In 2018, scientists and engineers at the Monterey Bay Aquarium Research Institute (MBARI) began researching upgrades to their high-definition camera systems on the 1,800-meter ROV Ventana and the 4,000-meter ROV Doc Ricketts. This search was inspired by the rapid adoption of 4K imaging and MBARI’s experience with leaps in image resolution increasing the quality of scientific observations, driving new insights and the pace of species discovery.
The imagery from MBARI’s ROV systems are used by nearly all research groups at the institute and distributed to scientists and educators globally. Images and video form a unique data record of the deep ocean environment, and are used for research applications as diverse as identifying new organisms to recording the behavior of liquid carbon dioxide at depth. Often, the visual record is the most important data collected from phenomena of interest, and MBARI provides its underwater images and video for uses such as exhibitions at the Monterey Bay Aquarium and video productions by the BBC Nature unit.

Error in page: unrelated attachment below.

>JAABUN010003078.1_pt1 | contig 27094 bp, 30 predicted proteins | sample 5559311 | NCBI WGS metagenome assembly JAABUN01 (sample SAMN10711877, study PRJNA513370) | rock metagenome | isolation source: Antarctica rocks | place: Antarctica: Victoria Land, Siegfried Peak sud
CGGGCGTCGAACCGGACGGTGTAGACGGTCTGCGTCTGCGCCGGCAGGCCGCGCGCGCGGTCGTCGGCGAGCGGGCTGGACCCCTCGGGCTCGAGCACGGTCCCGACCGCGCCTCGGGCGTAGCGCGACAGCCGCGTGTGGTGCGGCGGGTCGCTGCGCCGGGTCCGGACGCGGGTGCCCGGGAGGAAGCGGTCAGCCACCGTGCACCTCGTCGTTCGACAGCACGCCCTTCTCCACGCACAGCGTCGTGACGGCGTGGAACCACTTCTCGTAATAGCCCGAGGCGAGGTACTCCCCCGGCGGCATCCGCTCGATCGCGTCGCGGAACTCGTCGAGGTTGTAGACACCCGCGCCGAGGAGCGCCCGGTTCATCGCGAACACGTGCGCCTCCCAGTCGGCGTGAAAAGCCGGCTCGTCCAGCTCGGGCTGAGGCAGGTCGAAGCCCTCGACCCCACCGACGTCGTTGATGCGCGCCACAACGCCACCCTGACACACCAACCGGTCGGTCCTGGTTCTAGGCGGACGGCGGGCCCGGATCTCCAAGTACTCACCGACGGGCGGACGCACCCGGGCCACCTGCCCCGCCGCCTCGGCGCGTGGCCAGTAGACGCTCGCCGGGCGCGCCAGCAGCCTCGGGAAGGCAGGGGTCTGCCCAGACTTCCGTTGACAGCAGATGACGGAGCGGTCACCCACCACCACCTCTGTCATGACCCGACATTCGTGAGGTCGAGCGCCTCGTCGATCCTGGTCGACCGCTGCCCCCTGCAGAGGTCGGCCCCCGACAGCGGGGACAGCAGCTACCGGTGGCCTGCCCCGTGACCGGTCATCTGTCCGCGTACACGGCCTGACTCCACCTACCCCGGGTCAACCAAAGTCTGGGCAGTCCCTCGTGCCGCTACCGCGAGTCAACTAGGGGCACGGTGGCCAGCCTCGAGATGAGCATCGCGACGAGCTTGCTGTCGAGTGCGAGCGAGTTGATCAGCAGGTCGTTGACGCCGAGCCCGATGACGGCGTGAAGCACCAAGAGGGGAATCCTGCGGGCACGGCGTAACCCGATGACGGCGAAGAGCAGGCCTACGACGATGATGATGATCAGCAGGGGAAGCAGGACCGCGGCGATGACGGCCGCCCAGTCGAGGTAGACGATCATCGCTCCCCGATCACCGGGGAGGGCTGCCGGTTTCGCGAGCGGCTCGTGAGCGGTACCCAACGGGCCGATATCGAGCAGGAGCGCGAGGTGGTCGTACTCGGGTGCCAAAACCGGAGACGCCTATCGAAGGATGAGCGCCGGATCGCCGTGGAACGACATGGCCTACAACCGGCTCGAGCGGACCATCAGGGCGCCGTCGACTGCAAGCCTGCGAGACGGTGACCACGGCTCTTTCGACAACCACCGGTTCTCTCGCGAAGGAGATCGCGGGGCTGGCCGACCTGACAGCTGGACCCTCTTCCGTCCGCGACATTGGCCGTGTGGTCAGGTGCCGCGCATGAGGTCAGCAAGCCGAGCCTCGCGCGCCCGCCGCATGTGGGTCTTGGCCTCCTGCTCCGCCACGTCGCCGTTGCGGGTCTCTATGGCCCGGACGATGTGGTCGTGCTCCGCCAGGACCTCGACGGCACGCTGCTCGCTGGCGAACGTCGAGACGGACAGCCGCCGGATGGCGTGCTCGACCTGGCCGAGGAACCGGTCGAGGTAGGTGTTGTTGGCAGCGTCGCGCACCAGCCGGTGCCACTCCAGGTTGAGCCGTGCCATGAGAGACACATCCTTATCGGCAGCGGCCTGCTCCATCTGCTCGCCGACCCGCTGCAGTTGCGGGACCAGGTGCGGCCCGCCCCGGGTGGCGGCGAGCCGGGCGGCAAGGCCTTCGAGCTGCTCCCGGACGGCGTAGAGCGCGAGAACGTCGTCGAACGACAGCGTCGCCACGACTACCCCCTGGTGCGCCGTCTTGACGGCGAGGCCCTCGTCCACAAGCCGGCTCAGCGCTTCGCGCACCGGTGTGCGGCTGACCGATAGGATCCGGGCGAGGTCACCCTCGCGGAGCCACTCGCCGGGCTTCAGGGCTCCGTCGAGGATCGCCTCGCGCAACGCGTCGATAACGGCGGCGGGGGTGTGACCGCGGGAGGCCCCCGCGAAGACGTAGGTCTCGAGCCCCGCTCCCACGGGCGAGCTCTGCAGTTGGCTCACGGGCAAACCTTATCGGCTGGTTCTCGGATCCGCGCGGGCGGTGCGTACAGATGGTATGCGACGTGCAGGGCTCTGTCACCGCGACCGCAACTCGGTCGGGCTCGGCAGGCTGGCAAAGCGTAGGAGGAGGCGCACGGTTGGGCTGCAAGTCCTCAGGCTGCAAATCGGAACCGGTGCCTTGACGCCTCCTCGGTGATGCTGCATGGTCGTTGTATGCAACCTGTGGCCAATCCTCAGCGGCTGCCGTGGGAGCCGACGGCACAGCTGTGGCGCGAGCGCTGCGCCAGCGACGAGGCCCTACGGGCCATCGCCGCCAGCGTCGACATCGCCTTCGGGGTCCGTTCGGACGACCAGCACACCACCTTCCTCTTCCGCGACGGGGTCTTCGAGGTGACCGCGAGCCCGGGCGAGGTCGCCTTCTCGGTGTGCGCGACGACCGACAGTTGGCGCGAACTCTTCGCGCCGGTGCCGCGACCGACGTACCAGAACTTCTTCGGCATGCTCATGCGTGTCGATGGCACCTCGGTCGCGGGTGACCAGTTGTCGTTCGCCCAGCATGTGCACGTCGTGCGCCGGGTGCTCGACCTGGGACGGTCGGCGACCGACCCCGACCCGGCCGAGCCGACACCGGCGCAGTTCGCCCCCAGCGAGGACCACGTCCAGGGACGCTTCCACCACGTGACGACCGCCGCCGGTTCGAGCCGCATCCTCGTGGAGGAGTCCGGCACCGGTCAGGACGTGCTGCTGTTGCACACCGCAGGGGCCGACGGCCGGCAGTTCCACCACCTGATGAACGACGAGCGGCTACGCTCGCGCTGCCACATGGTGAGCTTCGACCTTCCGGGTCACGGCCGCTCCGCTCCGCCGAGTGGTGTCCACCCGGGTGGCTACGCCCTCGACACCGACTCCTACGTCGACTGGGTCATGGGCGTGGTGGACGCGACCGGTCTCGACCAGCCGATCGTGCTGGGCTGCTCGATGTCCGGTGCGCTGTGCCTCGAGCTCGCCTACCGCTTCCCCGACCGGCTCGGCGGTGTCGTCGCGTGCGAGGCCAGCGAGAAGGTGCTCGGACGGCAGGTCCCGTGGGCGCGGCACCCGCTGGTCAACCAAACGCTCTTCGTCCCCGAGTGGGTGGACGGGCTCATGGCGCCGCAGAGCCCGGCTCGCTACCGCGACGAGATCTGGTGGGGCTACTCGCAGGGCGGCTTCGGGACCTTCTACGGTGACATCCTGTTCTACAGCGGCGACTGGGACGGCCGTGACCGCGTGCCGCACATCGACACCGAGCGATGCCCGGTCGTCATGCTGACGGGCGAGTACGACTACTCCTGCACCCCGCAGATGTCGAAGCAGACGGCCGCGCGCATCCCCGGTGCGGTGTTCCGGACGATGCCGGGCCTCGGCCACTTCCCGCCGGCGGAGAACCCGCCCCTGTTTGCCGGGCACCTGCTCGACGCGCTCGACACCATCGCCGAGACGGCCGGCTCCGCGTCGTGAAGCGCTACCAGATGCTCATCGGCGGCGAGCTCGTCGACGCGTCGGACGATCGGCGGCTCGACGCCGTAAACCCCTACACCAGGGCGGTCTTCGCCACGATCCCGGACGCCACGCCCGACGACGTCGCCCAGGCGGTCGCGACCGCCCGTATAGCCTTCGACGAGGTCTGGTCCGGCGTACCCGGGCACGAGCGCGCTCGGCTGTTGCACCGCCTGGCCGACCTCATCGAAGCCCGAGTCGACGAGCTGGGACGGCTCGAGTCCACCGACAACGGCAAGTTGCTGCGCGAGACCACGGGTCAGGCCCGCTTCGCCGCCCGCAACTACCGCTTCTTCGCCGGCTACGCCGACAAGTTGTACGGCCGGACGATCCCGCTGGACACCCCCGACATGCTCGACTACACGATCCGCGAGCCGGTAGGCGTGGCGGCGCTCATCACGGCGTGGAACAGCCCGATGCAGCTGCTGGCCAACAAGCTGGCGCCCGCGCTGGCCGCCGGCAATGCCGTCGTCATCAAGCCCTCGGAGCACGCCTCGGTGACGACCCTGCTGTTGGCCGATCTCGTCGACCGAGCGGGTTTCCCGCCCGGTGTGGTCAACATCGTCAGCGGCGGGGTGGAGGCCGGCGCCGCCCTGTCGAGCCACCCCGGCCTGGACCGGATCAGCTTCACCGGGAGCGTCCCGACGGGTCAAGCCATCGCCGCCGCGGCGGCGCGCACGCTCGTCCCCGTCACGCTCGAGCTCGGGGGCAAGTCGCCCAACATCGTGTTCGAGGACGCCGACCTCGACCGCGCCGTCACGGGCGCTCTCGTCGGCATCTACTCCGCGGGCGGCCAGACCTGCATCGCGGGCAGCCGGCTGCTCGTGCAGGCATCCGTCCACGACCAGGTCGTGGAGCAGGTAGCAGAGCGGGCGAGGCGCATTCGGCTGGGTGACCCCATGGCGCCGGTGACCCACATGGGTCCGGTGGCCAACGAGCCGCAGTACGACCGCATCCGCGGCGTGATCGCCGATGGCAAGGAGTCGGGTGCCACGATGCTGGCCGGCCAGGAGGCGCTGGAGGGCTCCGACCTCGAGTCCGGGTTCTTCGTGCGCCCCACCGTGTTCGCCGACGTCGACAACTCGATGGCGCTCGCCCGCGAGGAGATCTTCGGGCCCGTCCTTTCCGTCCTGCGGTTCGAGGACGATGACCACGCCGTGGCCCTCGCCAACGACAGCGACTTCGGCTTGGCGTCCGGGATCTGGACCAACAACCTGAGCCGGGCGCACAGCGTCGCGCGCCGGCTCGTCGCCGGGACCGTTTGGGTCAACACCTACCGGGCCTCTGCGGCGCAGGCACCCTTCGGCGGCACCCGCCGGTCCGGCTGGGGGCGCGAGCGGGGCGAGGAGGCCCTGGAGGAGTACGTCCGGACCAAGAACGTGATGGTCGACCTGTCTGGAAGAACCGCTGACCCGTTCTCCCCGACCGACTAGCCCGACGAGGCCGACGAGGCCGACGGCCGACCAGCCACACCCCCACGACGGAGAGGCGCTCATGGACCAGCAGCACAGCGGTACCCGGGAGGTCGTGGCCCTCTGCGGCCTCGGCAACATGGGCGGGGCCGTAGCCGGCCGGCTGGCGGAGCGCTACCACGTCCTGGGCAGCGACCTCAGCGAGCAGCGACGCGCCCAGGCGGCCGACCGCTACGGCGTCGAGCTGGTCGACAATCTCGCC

The last great advance in MBARI’s video imaging was more than 20 years ago, when MBARI transitioned to recording in high definition, resulting in an epochal improvement in MBARI’s use of video. With video imaging worldwide now transitioning to the 4K formats for acquisition and dissemination, MBARI saw an exciting opportunity to develop a camera system that takes full advantage of the higher resolution, color rendition, dynamic range, and frame rates that this format offers.
MBARI’s mission is to advance the state of the art in ocean research and technology and disseminate this knowledge to the community at large. Partnering with a well-established commercial vendor who can serve the broader community helps accomplish this so, in October 2019, MBARI partnered with DeepSea Power & Light to develop the new camera. DeepSea also brought in Fathom Imaging to contribute the optical design, critical to realizing the full capabilities of the 4K format.